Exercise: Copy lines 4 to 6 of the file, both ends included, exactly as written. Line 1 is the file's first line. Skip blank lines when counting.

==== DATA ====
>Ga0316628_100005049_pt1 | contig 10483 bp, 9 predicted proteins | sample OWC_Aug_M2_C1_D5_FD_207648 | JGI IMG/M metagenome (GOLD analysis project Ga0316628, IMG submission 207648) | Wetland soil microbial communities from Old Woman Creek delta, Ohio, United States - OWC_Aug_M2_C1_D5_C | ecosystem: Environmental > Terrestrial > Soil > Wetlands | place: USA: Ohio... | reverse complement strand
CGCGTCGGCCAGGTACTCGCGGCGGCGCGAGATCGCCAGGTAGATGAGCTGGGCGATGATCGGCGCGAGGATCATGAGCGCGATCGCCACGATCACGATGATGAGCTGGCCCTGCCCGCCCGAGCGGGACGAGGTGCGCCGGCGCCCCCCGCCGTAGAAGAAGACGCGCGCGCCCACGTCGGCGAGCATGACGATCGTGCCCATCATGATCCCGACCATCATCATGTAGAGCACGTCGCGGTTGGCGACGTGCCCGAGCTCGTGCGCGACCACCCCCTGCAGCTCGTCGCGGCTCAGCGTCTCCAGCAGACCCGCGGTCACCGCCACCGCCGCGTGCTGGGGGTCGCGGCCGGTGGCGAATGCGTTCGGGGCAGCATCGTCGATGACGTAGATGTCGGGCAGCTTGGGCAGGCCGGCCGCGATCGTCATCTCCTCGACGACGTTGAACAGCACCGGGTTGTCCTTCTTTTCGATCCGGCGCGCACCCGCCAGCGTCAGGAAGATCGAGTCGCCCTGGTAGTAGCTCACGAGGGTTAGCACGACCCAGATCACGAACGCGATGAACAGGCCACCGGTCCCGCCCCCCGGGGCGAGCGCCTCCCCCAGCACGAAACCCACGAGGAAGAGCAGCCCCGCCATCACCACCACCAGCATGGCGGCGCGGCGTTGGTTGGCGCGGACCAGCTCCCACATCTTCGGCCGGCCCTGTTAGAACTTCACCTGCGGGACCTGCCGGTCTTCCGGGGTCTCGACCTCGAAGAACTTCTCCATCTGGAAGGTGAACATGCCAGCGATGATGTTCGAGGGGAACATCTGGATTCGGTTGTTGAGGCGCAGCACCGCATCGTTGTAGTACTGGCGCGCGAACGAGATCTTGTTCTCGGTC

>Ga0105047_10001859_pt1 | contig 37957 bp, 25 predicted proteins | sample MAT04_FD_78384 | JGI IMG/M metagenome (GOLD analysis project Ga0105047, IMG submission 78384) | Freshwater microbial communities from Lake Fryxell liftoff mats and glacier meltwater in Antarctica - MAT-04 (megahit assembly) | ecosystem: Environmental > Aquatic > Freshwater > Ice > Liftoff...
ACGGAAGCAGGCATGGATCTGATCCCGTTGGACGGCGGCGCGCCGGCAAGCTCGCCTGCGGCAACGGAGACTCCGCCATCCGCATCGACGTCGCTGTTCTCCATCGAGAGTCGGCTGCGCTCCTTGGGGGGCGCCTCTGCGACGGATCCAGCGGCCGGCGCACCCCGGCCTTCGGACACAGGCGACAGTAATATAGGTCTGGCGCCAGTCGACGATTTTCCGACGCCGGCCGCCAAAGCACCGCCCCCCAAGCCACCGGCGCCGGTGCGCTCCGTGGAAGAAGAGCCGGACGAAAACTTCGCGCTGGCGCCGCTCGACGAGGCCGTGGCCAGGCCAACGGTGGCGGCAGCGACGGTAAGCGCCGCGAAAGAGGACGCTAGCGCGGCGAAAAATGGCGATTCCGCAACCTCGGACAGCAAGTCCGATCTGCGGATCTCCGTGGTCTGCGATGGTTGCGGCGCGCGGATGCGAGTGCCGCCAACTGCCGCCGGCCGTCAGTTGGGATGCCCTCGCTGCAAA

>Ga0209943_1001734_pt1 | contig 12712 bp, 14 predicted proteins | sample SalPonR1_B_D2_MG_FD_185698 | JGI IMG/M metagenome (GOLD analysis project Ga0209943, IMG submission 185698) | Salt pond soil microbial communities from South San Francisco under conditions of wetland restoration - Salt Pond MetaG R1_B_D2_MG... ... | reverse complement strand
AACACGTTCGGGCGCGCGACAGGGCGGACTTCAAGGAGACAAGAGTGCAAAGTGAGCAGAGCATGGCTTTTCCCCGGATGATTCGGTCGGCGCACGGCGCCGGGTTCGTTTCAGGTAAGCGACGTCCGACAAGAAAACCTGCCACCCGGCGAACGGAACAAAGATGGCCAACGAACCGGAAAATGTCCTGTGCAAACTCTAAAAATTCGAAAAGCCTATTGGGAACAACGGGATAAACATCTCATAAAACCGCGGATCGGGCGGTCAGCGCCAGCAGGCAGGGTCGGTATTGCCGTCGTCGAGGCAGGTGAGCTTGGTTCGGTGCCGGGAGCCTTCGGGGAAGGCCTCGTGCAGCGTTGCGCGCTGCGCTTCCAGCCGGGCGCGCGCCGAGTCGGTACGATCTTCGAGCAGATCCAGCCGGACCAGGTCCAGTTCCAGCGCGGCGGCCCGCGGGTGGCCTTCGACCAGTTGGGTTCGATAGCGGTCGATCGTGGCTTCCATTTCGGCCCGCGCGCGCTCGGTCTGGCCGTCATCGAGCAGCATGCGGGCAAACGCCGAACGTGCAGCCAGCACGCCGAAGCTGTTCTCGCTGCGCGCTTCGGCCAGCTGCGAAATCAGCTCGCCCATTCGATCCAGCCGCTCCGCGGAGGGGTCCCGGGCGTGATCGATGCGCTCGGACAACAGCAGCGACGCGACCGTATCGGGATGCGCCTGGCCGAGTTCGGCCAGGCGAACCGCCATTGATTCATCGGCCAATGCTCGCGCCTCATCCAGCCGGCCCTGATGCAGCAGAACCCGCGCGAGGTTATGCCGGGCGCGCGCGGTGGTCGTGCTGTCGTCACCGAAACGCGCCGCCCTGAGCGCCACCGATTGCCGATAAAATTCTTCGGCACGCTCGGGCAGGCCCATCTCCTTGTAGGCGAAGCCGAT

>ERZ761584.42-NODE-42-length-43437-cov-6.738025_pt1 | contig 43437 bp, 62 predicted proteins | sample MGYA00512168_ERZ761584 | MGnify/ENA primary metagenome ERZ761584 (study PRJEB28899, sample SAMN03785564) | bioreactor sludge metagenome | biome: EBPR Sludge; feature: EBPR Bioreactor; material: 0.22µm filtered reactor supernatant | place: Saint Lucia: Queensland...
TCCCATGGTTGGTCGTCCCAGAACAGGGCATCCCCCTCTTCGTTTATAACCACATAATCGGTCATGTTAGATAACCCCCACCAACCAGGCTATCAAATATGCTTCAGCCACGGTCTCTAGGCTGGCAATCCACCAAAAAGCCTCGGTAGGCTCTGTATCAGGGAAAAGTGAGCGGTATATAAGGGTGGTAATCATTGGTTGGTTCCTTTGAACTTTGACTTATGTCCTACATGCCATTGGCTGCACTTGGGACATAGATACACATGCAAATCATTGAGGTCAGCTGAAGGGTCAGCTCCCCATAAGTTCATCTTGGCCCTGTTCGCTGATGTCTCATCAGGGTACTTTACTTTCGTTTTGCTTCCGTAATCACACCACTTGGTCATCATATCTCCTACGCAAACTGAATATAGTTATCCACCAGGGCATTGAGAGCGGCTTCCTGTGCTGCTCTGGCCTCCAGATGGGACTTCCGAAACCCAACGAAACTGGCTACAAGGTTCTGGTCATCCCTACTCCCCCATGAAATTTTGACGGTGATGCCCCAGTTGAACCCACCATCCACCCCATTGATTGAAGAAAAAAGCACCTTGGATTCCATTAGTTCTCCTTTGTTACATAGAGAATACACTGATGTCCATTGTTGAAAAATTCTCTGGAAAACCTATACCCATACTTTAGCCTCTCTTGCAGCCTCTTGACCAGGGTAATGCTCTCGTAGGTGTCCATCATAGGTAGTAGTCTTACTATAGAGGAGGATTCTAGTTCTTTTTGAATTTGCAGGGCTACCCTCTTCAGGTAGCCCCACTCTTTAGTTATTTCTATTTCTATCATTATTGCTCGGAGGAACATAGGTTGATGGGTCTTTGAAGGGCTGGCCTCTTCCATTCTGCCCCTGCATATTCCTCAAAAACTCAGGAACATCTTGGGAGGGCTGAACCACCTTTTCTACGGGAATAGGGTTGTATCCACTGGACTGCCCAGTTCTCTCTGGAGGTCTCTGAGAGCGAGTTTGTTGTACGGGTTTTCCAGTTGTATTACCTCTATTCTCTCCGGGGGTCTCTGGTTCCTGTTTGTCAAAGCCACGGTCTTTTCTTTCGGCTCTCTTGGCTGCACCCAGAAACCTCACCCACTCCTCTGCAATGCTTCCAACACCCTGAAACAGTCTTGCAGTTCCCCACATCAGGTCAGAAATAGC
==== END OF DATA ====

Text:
ACGGAAGCAGGCATGGATCTGATCCCGTTGGACGGCGGCGCGCCGGCAAGCTCGCCTGCGGCAACGGAGACTCCGCCATCCGCATCGACGTCGCTGTTCTCCATCGAGAGTCGGCTGCGCTCCTTGGGGGGCGCCTCTGCGACGGATCCAGCGGCCGGCGCACCCCGGCCTTCGGACACAGGCGACAGTAATATAGGTCTGGCGCCAGTCGACGATTTTCCGACGCCGGCCGCCAAAGCACCGCCCCCCAAGCCACCGGCGCCGGTGCGCTCCGTGGAAGAAGAGCCGGACGAAAACTTCGCGCTGGCGCCGCTCGACGAGGCCGTGGCCAGGCCAACGGTGGCGGCAGCGACGGTAAGCGCCGCGAAAGAGGACGCTAGCGCGGCGAAAAATGGCGATTCCGCAACCTCGGACAGCAAGTCCGATCTGCGGATCTCCGTGGTCTGCGATGGTTGCGGCGCGCGGATGCGAGTGCCGCCAACTGCCGCCGGCCGTCAGTTGGGATGCCCTCGCTGCAAA

>Ga0209943_1001734_pt1 | contig 12712 bp, 14 predicted proteins | sample SalPonR1_B_D2_MG_FD_185698 | JGI IMG/M metagenome (GOLD analysis project Ga0209943, IMG submission 185698) | Salt pond soil microbial communities from South San Francisco under conditions of wetland restoration - Salt Pond MetaG R1_B_D2_MG... ... | reverse complement strand
AACACGTTCGGGCGCGCGACAGGGCGGACTTCAAGGAGACAAGAGTGCAAAGTGAGCAGAGCATGGCTTTTCCCCGGATGATTCGGTCGGCGCACGGCGCCGGGTTCGTTTCAGGTAAGCGACGTCCGACAAGAAAACCTGCCACCCGGCGAACGGAACAAAGATGGCCAACGAACCGGAAAATGTCCTGTGCAAACTCTAAAAATTCGAAAAGCCTATTGGGAACAACGGGATAAACATCTCATAAAACCGCGGATCGGGCGGTCAGCGCCAGCAGGCAGGGTCGGTATTGCCGTCGTCGAGGCAGGTGAGCTTGGTTCGGTGCCGGGAGCCTTCGGGGAAGGCCTCGTGCAGCGTTGCGCGCTGCGCTTCCAGCCGGGCGCGCGCCGAGTCGGTACGATCTTCGAGCAGATCCAGCCGGACCAGGTCCAGTTCCAGCGCGGCGGCCCGCGGGTGGCCTTCGACCAGTTGGGTTCGATAGCGGTCGATCGTGGCTTCCATTTCGGCCCGCGCGCGCTCGGTCTGGCCGTCATCGAGCAGCATGCGGGCAAACGCCGAACGTGCAGCCAGCACGCCGAAGCTGTTCTCGCTGCGCGCTTCGGCCAGCTGCGAAATCAGCTCGCCCATTCGATCCAGCCGCTCCGCGGAGGGGTCCCGGGCGTGATCGATGCGCTCGGACAACAGCAGCGACGCGACCGTATCGGGATGCGCCTGGCCGAGTTCGGCCAGGCGAACCGCCATTGATTCATCGGCCAATGCTCGCGCCTCATCCAGCCGGCCCTGATGCAGCAGAACCCGCGCGAGGTTATGCCGGGCGCGCGCGGTGGTCGTGCTGTCGTCACCGAAACGCGCCGCCCTGAGCGCCACCGATTGCCGATAAAATTCTTCGGCACGCTCGGGCAGGCCCATCTCCTTGTAGGCGAAGCCGAT